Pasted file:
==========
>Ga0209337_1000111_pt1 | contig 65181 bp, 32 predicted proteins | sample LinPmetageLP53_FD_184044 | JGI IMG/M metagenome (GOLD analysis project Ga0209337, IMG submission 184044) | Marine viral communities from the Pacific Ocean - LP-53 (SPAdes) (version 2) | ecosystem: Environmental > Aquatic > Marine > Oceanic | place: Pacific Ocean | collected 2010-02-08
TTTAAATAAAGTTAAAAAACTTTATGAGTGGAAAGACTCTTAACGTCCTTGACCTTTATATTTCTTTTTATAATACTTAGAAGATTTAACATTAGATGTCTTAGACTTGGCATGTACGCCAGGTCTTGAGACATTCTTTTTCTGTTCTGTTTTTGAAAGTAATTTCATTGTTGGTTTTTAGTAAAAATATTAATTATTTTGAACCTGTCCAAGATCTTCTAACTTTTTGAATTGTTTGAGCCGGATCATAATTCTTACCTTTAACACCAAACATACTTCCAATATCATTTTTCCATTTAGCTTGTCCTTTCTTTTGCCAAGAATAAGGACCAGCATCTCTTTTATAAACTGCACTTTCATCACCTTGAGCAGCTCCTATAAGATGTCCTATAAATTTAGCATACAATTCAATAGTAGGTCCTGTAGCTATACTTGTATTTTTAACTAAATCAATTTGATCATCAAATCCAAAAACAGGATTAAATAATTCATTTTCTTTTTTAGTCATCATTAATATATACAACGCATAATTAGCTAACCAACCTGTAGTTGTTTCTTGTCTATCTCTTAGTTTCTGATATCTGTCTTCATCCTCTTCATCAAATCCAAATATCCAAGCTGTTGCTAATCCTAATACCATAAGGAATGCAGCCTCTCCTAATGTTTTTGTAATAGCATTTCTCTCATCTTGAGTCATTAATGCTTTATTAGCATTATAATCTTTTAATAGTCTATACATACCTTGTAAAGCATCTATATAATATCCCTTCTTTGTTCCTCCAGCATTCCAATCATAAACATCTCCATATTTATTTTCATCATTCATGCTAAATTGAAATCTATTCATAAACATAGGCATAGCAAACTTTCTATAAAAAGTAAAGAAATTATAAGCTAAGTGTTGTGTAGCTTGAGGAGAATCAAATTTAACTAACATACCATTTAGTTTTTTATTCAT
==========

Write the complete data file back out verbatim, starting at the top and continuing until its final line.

>Ga0209337_1000111_pt1 | contig 65181 bp, 32 predicted proteins | sample LinPmetageLP53_FD_184044 | JGI IMG/M metagenome (GOLD analysis project Ga0209337, IMG submission 184044) | Marine viral communities from the Pacific Ocean - LP-53 (SPAdes) (version 2) | ecosystem: Environmental > Aquatic > Marine > Oceanic | place: Pacific Ocean | collected 2010-02-08
TTTAAATAAAGTTAAAAAACTTTATGAGTGGAAAGACTCTTAACGTCCTTGACCTTTATATTTCTTTTTATAATACTTAGAAGATTTAACATTAGATGTCTTAGACTTGGCATGTACGCCAGGTCTTGAGACATTCTTTTTCTGTTCTGTTTTTGAAAGTAATTTCATTGTTGGTTTTTAGTAAAAATATTAATTATTTTGAACCTGTCCAAGATCTTCTAACTTTTTGAATTGTTTGAGCCGGATCATAATTCTTACCTTTAACACCAAACATACTTCCAATATCATTTTTCCATTTAGCTTGTCCTTTCTTTTGCCAAGAATAAGGACCAGCATCTCTTTTATAAACTGCACTTTCATCACCTTGAGCAGCTCCTATAAGATGTCCTATAAATTTAGCATACAATTCAATAGTAGGTCCTGTAGCTATACTTGTATTTTTAACTAAATCAATTTGATCATCAAATCCAAAAACAGGATTAAATAATTCATTTTCTTTTTTAGTCATCATTAATATATACAACGCATAATTAGCTAACCAACCTGTAGTTGTTTCTTGTCTATCTCTTAGTTTCTGATATCTGTCTTCATCCTCTTCATCAAATCCAAATATCCAAGCTGTTGCTAATCCTAATACCATAAGGAATGCAGCCTCTCCTAATGTTTTTGTAATAGCATTTCTCTCATCTTGAGTCATTAATGCTTTATTAGCATTATAATCTTTTAATAGTCTATACATACCTTGTAAAGCATCTATATAATATCCCTTCTTTGTTCCTCCAGCATTCCAATCATAAACATCTCCATATTTATTTTCATCATTCATGCTAAATTGAAATCTATTCATAAACATAGGCATAGCAAACTTTCTATAAAAAGTAAAGAAATTATAAGCTAAGTGTTGTGTAGCTTGAGGAGAATCAAATTTAACTAACATACCATTTAGTTTTTTATTCAT